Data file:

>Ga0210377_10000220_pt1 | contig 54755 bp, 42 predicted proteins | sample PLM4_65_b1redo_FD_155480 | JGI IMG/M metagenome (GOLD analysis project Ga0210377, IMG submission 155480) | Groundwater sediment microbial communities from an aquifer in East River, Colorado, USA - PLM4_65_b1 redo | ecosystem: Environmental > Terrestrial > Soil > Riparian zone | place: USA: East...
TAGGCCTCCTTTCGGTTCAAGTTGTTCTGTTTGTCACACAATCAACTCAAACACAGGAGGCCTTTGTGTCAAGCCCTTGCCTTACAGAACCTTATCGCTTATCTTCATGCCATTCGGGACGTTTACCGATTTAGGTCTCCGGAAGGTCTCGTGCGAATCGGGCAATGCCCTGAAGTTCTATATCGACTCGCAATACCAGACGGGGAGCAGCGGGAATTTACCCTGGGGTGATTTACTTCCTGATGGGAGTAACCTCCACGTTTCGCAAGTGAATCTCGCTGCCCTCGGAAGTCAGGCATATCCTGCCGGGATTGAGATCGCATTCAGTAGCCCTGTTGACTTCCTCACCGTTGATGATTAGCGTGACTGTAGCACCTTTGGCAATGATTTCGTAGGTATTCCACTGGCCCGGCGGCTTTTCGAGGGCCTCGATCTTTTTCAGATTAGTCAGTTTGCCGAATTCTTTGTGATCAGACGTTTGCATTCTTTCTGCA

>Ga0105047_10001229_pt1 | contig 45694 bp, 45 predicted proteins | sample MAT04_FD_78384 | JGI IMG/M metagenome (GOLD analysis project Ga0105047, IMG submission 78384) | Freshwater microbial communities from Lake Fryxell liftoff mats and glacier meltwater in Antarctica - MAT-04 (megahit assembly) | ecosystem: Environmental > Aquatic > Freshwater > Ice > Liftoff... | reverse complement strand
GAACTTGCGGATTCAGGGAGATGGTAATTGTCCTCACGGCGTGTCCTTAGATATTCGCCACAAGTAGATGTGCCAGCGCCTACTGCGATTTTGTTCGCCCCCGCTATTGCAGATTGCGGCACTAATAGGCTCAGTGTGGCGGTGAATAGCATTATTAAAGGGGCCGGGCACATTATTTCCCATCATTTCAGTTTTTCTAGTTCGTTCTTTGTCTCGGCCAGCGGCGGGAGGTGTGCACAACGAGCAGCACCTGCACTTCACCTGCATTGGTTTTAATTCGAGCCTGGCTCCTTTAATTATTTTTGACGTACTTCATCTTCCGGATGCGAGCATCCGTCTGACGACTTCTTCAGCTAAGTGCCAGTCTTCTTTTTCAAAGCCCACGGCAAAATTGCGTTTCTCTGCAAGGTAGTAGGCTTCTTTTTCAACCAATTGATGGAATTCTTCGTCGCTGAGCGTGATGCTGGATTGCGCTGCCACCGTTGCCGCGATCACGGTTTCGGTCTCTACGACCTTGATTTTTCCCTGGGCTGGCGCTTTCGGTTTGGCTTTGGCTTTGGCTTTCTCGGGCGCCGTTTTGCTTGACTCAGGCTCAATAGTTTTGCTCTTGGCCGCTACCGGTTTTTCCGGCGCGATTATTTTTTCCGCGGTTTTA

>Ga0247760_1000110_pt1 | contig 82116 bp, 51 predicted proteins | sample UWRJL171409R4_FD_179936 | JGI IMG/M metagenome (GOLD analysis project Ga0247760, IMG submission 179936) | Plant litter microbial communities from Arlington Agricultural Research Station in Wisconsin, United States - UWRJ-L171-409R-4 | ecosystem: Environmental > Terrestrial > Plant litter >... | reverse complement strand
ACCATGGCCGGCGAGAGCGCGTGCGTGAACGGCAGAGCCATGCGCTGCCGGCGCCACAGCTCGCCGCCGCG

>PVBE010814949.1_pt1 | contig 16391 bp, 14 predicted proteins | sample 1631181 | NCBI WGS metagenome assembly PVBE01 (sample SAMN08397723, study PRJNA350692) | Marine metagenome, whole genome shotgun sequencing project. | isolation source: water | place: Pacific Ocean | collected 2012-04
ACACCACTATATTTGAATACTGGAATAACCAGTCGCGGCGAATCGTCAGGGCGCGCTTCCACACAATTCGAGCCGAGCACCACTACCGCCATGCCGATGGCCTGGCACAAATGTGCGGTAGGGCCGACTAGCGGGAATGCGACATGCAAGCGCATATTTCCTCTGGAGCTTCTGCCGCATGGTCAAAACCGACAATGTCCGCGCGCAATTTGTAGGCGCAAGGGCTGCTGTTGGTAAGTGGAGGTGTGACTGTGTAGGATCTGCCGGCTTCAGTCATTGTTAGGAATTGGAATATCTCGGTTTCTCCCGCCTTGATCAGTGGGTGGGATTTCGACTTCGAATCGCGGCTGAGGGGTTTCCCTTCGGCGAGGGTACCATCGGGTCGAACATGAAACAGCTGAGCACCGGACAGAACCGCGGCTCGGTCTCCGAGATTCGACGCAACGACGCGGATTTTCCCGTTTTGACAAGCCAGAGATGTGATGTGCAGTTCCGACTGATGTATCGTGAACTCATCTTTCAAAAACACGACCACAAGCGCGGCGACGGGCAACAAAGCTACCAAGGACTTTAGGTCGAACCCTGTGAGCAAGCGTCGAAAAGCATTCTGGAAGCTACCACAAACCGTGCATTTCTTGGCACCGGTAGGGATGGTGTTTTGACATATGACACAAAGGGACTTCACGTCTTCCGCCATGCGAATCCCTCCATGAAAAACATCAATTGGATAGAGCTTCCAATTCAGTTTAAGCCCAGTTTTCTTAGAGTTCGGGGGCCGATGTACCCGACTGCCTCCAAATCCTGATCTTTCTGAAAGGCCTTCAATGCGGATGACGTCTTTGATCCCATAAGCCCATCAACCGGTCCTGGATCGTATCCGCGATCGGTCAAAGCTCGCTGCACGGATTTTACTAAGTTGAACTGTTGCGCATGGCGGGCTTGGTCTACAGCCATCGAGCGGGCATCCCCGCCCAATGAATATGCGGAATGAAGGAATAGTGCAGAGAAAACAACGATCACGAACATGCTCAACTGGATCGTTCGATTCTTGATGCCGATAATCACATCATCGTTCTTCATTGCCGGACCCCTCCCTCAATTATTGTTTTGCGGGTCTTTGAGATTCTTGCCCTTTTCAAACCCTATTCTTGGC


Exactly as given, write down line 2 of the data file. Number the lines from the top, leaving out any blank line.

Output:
TAGGCCTCCTTTCGGTTCAAGTTGTTCTGTTTGTCACACAATCAACTCAAACACAGGAGGCCTTTGTGTCAAGCCCTTGCCTTACAGAACCTTATCGCTTATCTTCATGCCATTCGGGACGTTTACCGATTTAGGTCTCCGGAAGGTCTCGTGCGAATCGGGCAATGCCCTGAAGTTCTATATCGACTCGCAATACCAGACGGGGAGCAGCGGGAATTTACCCTGGGGTGATTTACTTCCTGATGGGAGTAACCTCCACGTTTCGCAAGTGAATCTCGCTGCCCTCGGAAGTCAGGCATATCCTGCCGGGATTGAGATCGCATTCAGTAGCCCTGTTGACTTCCTCACCGTTGATGATTAGCGTGACTGTAGCACCTTTGGCAATGATTTCGTAGGTATTCCACTGGCCCGGCGGCTTTTCGAGGGCCTCGATCTTTTTCAGATTAGTCAGTTTGCCGAATTCTTTGTGATCAGACGTTTGCATTCTTTCTGCA